seamus dubhghaill

Promoting Irish Culture and History from Little Rock, Arkansas, USA


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OHCHR Mary Robinson Criticises U.S. for Violating Human Rights

mary-robinsonOn August 30, 2002, the United Nations High Commissioner for Human Rights, Mary Robinson, criticises the United States for violating human rights in its war on terrorism and of trying to scale back plans to save the world’s poorest people.

Robinson becomes the United Nations High Commissioner for Human Rights on September 12, 1997, following her nomination to the post by Secretary-General of the United Nations Kofi Annan and the endorsement of the General Assembly.

She assumes responsibility for the UN human rights programme at the time when the Office of the High Commissioner and the Centre for Human Rights are consolidated into a single Office of the High Commissioner for Human Rights (OHCHR).

As High Commissioner, Robinson gives priority to implementing the Secretary-General’s reform proposal to integrate human rights into all the activities of the United Nations. During her first year as High Commissioner, she travels to Rwanda, South Africa, Colombia and Cambodia, among other countries. In September 1998, she becomes the first High Commissioner to visit China and signs an agreement with the Government for OHCHR to undertake a wide-ranging technical-cooperation programme to improve human rights in that country. She also strengthens human rights monitoring in such conflict areas as Kosovo in the Federal Republic of Yugoslavia. Her term of office expires in 2002 after sustained pressure from the United States leads her to declare she is no longer able to continue her work.

Robinson comes to the United Nations after a distinguished, seven-year tenure as President of Ireland. She is the first Head of State to visit Rwanda in the aftermath of the 1994 genocide there. She is also the first Head of State to visit Somalia following the crisis there in 1992, and receives the CARE Humanitarian Award in recognition of her efforts for that country.

Before she is elected President of Ireland in 1990, Robinson serves as Senator for 20 years. Born on May 21, 1944 in Ballina, County Mayo, she is called to the bar in 1967 and two years later becomes the youngest Reid Professor of Constitutional Law at Trinity College, Dublin. In 1973, she becomes a member of the English Bar (Middle Temple). She becomes a Senior Counsel in 1980, and serves as a member of the Advisory Commission of Inter-Rights (1984-1990) and as a member of the International Commission of Jurists (1987-1990).

Educated at Trinity College, Robinson holds law degrees from the King’s Inns in Dublin and from Harvard University. She has been awarded numerous honorary degrees, medals and prizes from universities and humanitarian organizations around the world. In July 2009, she is awarded the Presidential Medal of Freedom, the highest civilian honour awarded by the United States, by U.S. President Barack Obama.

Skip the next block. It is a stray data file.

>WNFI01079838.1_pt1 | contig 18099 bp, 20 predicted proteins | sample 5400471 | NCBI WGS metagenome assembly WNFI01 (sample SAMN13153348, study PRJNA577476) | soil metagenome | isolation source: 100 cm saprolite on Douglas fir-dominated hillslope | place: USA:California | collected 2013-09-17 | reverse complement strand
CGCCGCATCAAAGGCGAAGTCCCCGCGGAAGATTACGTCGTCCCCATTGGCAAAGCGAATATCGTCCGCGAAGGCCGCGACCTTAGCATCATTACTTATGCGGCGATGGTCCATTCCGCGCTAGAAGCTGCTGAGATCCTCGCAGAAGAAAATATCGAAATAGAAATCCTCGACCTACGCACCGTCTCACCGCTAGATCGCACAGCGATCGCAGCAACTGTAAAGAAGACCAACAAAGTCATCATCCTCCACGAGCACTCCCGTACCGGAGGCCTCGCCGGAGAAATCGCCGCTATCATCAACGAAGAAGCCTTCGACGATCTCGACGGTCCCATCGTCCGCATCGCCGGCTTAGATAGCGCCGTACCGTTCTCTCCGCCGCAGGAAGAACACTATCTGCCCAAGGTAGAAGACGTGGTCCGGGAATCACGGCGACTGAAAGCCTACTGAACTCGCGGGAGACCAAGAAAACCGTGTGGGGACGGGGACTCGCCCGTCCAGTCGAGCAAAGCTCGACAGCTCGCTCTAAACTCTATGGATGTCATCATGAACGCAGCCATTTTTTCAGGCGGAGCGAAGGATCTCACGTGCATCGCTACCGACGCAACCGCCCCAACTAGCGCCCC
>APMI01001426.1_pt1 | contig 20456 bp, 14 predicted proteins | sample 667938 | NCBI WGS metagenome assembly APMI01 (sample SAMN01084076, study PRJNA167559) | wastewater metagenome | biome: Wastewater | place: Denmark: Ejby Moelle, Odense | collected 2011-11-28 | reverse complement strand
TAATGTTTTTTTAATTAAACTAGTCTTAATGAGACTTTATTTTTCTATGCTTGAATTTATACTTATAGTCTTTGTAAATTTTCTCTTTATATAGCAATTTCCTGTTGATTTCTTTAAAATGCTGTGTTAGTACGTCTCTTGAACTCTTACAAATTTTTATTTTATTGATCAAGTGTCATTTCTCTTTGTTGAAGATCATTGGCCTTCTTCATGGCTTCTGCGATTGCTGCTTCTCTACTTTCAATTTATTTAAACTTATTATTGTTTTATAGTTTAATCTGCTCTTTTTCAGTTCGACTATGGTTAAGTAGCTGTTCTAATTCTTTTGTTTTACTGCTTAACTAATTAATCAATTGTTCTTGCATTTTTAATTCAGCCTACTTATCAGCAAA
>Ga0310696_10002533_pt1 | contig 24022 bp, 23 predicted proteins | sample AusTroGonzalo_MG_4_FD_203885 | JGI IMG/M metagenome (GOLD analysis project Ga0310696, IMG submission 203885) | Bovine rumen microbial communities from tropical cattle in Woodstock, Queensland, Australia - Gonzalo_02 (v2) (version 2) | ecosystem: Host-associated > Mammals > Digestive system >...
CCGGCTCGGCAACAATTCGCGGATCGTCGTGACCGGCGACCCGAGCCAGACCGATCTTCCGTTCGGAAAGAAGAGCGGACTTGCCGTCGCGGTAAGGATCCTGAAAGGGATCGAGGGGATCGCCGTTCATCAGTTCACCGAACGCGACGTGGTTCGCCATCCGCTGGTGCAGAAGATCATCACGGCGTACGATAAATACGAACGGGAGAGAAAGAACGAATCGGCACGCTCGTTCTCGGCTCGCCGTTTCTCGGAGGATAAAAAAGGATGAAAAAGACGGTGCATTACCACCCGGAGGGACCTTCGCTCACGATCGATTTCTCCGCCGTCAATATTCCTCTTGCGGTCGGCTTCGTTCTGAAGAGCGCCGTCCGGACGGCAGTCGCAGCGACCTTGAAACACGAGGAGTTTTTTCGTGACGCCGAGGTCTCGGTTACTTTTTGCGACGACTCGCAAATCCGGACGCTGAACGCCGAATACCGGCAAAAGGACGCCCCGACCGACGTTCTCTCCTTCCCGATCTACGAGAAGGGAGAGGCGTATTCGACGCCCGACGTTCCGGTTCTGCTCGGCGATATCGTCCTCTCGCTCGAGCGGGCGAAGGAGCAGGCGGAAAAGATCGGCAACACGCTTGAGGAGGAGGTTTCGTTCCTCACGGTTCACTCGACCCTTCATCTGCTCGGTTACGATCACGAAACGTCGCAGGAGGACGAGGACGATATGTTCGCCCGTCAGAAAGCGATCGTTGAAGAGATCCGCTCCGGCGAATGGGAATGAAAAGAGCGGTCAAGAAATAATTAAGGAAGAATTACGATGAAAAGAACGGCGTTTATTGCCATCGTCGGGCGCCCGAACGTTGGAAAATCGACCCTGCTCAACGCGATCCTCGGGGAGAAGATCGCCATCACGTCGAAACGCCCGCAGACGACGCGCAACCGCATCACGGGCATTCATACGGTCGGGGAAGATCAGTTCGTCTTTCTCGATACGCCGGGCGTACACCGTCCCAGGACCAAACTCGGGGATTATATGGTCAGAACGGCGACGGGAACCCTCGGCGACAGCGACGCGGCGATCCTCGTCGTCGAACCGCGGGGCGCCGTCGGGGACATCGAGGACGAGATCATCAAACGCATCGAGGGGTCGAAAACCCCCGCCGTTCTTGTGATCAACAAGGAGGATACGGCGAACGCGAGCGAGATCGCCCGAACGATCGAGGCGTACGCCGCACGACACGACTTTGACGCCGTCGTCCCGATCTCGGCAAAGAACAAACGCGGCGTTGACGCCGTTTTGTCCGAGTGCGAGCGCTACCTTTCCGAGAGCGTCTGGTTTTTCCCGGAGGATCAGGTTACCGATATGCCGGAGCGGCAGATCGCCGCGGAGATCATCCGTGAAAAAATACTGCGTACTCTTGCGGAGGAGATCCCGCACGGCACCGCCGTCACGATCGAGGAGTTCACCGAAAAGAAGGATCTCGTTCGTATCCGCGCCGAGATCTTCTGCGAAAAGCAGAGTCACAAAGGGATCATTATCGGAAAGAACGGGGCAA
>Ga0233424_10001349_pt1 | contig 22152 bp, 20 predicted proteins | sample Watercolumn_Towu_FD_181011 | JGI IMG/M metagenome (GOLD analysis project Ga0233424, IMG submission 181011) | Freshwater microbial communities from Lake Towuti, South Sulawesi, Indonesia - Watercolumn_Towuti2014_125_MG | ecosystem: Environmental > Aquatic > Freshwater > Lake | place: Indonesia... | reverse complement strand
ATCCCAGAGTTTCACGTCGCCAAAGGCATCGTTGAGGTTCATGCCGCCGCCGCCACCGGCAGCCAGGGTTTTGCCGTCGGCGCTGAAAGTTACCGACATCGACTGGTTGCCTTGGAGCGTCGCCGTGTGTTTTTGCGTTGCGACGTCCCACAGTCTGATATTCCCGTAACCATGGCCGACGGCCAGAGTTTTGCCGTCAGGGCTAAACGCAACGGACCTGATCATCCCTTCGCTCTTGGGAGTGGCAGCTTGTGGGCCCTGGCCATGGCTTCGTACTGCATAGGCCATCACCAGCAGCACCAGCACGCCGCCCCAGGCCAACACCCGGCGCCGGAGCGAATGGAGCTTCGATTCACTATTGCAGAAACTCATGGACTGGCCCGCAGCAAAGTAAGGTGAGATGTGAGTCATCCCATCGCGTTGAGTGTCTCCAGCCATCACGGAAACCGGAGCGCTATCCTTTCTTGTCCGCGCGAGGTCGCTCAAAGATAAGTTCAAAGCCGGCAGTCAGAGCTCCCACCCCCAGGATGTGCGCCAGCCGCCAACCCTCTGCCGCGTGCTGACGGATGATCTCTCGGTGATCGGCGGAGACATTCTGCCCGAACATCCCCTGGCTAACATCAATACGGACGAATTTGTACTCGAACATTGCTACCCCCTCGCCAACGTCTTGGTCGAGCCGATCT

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Mary Robinson Resigns as President of Ireland

mary-robinsonPresident Mary Robinson resigns on September 12, 1997, two months ahead of the end of her term, in order to take up appointment as United Nations High Commissioner for Human Rights.

On July 24, 1997 Robinson announces her intention to resign as President of Ireland. The Irish Government states that her announcement “was not unexpected” and wishes her “every success.” She resigns by addressing a message to the Ceann Comhairle of Dáil Éireann and it takes effect at 1:00 PM on September 12.

Upon her resignation as President, the role of President is transferred to the Presidential Commission, which is comprised of the Chief Justice, the Ceann Comhairle, and the Cathaoirleach of the Seanad Éireann, from September 12 until November 11, 1997, when Mary McAleese is sworn in as the new President.

Media reports suggest that Robinson has been head-hunted for the post by Secretary General of the United Nations Kofi Annan to assume an advocacy as opposed to administrative role, in other words to become a public campaigner outlining principles rather than the previous implementational and consensus-building model. The belief is that the post has ceased to be seen as the voice of general principles and has become largely bureaucratic. Robinson’s role is to set the human rights agenda within the organisation and internationally, refocusing its appeal.

Robinson is the first High Commissioner for Human Rights to visit Tibet, making her trip in 1998. During her tenure she criticises the Irish system of permits for non-EU immigrants as similar to “bonded labour” and criticises the United States’ use of capital punishment.

In 2001, Robinson chairs the Asia Regional Preparatory Meeting for the World Conference against Racism, Racial Discrimination, Xenophobia and related intolerances, which is held in Tehran, Iran. Representatives of the Simon Wiesenthal Centre, a Jewish group, and the Baha’i International Community are not permitted to attend. Robinson wears a headscarf at the meeting in conformance to the Iranians edict that all women attending the conference must wear a headscarf. Women who do not wear the headscarf are criticized, which Robinson says plays into the hands of religious conservatives.

She extends her intended single four-year term by a year following an appeal by Secretary General Annan to preside over the World Conference against Racism 2001 in Durban, South Africa. The conference proves controversial, and under continuing pressure from the United States, Robinson resigns her post in September 2002.